View Cart (0 items)
Conveyors

A quick lesson in quick cleaning

October 11, 2010
/ Print / Reprints /
| Share More
/ Text Size+
The wash process in an express wash takes place very quickly, sometimes in less than 90 seconds and in under 100-feet of equipment. Not only that, but at most facilities this entire process is done without hand prepping or hand drying, placing the cleaning burden squarely upon the equipment and chemicals. With conveyor speeds of up to 140 cars per hour, there are great demands on the wash chemicals to perform up to their maximum.

The exit end
To select the proper chemical and dilution ratio for your wash, you should begin the process at the exit end. In order to produce the clean, dry, shiny car that customers expect, we have to ensure that the vehicle reaches the blowers with the correct surface pH and that the body is free from any detergent carryover.

Balancing your chemical applications is essential to achieving that result. If too much alkaline pre-soak is used in the wash, traces left on the vehicle will counteract with the drying agent resulting in a poor water beading and drying. If excessive amounts of foaming shampoo/detergent are applied, the same situation is likely to result. And, finally, traces of detergent on tires will prevent tire dressing from properly adhering and may reduce shine.

Water: The most important chemical
The most important chemical in your wash is water. Yes, water is a chemical and its quality and temperature have a direct impact on the final product.

Water hardness (calcium and magnesium deposits) interferes with detergent effectiveness, reduces foaming and leaves spots after drying. If your water hardness is 3 to 4 grains per gallon or less, the water is of sufficiently good quality to produce a high-quality finished vehicle.

Water with a hardness in excess of 5 grains or above should be treated with a water softener to reduce the level of hardness to zero. This will greatly enhance the effectiveness of pre-soaks and tire/wheel cleaning chemicals and produce higher levels of foam at lower levels of shampoo/detergents and triple foam.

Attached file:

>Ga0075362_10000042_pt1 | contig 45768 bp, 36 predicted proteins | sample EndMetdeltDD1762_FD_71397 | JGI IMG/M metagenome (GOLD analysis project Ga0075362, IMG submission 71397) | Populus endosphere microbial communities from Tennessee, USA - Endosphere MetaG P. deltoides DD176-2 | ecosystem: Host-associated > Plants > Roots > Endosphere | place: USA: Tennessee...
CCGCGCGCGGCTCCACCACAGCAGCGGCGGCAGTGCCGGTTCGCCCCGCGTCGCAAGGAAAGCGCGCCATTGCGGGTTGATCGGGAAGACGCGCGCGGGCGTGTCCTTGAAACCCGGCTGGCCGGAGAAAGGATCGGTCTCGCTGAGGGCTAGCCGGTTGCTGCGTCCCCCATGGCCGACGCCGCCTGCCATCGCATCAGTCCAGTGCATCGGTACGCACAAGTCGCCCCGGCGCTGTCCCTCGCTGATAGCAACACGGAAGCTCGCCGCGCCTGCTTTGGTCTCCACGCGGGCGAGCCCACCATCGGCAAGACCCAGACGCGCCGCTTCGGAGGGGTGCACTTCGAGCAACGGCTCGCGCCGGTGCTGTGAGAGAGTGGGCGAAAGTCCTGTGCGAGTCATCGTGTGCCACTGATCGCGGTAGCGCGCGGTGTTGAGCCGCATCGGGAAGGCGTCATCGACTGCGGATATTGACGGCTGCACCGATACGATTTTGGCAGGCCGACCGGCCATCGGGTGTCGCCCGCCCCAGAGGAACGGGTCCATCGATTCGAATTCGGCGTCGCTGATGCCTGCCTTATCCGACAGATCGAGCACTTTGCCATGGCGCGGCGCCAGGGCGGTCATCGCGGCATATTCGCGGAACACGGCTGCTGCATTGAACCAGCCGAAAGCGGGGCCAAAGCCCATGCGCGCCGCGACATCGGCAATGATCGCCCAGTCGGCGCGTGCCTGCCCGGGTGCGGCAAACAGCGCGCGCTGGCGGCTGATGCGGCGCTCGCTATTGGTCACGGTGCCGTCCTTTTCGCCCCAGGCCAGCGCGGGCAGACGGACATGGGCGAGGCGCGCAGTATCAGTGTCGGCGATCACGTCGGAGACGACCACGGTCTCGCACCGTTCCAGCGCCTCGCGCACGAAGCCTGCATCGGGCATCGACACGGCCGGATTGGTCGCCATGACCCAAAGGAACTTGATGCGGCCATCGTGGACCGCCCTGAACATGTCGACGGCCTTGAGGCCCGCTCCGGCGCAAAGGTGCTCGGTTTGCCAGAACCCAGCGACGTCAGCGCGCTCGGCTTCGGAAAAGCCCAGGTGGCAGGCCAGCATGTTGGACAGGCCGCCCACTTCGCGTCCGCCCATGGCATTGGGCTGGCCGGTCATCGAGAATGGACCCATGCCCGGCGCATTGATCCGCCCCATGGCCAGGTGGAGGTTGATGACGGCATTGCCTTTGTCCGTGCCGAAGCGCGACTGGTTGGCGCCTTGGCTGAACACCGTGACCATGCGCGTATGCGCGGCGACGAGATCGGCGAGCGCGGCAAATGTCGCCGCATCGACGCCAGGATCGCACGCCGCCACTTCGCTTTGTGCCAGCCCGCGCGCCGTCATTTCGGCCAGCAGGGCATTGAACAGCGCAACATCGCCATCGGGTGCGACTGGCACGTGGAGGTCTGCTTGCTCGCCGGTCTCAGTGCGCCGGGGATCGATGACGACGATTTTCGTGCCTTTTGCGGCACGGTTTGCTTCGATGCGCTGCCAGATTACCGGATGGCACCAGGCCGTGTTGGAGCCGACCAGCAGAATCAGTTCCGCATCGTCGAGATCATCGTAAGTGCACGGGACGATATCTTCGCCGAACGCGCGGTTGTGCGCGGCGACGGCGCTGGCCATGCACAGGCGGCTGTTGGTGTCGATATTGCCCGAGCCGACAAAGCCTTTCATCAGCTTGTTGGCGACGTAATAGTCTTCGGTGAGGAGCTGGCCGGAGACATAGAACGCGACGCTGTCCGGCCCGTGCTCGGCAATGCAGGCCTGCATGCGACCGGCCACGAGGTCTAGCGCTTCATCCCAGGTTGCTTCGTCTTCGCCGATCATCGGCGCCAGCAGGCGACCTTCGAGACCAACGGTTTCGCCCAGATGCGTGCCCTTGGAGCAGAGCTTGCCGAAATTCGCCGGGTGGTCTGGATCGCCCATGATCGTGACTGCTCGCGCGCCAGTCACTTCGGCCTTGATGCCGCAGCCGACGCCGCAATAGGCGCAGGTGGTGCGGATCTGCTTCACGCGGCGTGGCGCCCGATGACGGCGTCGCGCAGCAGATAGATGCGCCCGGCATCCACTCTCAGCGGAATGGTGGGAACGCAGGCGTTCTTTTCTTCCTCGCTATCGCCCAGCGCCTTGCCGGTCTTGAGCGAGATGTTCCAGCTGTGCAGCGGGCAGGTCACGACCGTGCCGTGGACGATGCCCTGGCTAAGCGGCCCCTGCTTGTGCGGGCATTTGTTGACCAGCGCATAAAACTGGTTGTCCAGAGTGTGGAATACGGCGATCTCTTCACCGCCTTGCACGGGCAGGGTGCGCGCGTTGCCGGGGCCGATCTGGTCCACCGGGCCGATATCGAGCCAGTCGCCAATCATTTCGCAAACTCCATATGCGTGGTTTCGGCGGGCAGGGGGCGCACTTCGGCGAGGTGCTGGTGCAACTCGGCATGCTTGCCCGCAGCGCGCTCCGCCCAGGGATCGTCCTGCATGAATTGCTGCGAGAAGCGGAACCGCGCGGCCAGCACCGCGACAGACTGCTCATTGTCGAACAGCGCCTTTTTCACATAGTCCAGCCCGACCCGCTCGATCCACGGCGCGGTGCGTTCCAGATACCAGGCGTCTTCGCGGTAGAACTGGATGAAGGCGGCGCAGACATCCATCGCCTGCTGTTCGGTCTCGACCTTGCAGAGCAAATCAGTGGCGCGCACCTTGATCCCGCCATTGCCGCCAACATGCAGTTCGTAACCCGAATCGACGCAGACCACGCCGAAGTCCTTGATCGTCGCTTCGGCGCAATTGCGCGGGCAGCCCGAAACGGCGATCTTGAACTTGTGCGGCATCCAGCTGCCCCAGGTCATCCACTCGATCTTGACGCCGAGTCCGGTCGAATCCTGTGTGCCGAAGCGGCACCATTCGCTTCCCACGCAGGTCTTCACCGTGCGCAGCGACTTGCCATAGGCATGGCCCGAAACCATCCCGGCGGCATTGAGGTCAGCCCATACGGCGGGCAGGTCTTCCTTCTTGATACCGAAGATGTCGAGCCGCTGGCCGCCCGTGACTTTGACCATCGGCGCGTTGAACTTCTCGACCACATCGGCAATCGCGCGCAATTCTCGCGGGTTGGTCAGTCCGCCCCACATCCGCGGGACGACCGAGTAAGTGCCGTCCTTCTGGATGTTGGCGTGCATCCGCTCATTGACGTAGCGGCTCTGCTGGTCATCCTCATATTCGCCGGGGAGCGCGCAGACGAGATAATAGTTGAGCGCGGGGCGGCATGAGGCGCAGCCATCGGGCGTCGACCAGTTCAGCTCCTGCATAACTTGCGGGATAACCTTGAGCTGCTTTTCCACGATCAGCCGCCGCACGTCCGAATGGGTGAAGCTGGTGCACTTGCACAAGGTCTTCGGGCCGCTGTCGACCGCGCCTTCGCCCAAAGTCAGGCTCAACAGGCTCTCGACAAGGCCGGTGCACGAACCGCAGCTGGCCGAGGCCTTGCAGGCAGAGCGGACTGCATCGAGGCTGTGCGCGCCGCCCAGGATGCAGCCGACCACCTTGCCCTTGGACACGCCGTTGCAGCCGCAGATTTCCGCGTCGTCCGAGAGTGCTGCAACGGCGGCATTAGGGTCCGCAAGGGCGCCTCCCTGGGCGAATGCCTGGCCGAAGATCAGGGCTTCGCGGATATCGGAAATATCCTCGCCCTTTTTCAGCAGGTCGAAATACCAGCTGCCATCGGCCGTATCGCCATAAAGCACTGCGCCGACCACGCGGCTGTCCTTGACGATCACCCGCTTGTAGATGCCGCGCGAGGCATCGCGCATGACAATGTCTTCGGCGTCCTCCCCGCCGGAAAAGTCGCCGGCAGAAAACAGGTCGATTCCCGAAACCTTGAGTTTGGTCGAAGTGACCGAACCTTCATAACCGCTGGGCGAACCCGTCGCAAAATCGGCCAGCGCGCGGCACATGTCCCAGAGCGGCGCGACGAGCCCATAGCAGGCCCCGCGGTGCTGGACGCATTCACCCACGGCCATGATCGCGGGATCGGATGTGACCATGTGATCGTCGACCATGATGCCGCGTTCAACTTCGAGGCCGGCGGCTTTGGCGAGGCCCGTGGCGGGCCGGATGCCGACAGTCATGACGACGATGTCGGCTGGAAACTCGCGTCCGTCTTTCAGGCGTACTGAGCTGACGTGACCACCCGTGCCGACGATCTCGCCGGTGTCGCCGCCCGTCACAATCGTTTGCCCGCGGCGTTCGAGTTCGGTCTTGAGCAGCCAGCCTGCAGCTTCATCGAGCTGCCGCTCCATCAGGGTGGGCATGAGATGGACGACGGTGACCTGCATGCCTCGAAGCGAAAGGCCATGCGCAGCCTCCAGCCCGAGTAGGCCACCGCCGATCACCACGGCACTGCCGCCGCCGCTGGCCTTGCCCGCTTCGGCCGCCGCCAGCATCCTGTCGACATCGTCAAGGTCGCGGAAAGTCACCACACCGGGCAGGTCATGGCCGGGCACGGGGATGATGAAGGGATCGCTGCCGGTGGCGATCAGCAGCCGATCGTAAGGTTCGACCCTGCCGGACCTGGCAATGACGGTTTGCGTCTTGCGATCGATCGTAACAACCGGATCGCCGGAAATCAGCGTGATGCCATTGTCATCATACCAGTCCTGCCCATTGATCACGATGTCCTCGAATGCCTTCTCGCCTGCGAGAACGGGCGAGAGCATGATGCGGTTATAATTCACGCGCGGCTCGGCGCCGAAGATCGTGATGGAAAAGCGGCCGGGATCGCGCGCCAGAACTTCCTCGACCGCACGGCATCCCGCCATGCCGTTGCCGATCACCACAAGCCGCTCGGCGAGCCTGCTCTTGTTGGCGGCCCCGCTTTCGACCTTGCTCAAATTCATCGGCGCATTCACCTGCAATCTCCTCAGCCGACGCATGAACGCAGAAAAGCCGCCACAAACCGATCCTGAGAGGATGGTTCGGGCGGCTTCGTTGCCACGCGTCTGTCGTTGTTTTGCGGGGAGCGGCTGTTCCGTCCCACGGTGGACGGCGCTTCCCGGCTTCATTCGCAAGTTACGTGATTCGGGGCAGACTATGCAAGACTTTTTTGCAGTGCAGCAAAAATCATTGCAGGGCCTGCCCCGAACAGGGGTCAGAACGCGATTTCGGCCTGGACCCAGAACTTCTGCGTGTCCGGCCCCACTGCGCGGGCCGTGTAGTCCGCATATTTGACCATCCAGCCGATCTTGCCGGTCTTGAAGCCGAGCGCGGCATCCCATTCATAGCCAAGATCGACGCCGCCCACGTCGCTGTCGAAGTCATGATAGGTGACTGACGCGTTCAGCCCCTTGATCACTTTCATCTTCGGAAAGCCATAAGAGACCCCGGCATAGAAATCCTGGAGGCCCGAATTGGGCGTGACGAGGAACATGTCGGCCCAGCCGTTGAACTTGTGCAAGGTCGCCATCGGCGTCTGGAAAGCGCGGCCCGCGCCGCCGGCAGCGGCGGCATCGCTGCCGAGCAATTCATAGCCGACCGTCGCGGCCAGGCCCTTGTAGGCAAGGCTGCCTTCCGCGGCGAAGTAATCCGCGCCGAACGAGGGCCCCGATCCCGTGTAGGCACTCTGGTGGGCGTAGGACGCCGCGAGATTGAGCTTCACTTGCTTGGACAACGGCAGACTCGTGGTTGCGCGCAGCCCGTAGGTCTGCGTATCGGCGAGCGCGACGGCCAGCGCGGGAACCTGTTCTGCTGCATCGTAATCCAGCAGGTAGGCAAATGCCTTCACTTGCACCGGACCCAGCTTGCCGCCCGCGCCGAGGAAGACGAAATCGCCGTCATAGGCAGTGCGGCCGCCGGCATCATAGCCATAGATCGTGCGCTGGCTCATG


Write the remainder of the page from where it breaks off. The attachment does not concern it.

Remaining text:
The temperature of your water has a significant effect on the effectiveness of your heavy duty cleaners, pre-soak and tire/wheel cleaner in particular. As a general rule, for every 18ºF that you raise water temperature above 70ºF you double the effectiveness of the detergent.

While heating your water helps cleaning, overheating water can destroy detergents. The maximum temperature you should heat your water to is 120ºF. Temperatures above that produce little additional cleaning effectiveness and may interfere with cleaning.

The other chemicals
Now that the quality of your water has been addressed, we can begin examining the rest of your wash chemicals. This first application is usually an alkaline (high pH) pre-soak that attacks and loosens oily soils. The concentration of these products varies between manufacturers, so you should begin by using this product at the mid-range of recommended ratios. Most chemical manufacturers and suppliers offer titration kits that will aid in determining the dilution ratio of the product being applied to the car.

Most alkaline pre-soak chemicals can be applied as light, wet foam. This free-flowing foam will attack and loosen oily soils wherever they come into contact. The key with alkaline pre-soak is to insure that it reaches every area of the vehicle.

In addition to the standard V jet arch, many washes are using floor mounted spray bars to cover both the front and rear of vehicles. Strong detergent solutions that do not reach all areas of the vehicle will not make up for poor coverage.

Tire & wheel cleaning
Tire and wheel cleaning can be done by applying a dual-purpose detergent or by separate applications of a wheel cleaner and tire cleaner. There are only a few seconds for this chemical cleaning process to take place, so these products must be both fast acting and easy to rinse.

Customers are more aware of wheel and white letter tire cleaning than ever before, so operators should apply these products at the strongest recommended dilutions. Nothing can spoil a customer’s perception of your wash faster than the sight of poorly cleaned wheels or dirty white letter tires.

Many wheel and tire cleaner applicators foam the product onto the wheel and tire for longer contact times. Be aware that excessively dry foam will prevent the solution from spreading easily and covering the wheel and tire resulting in reduced cleaning, even at strong concentrations.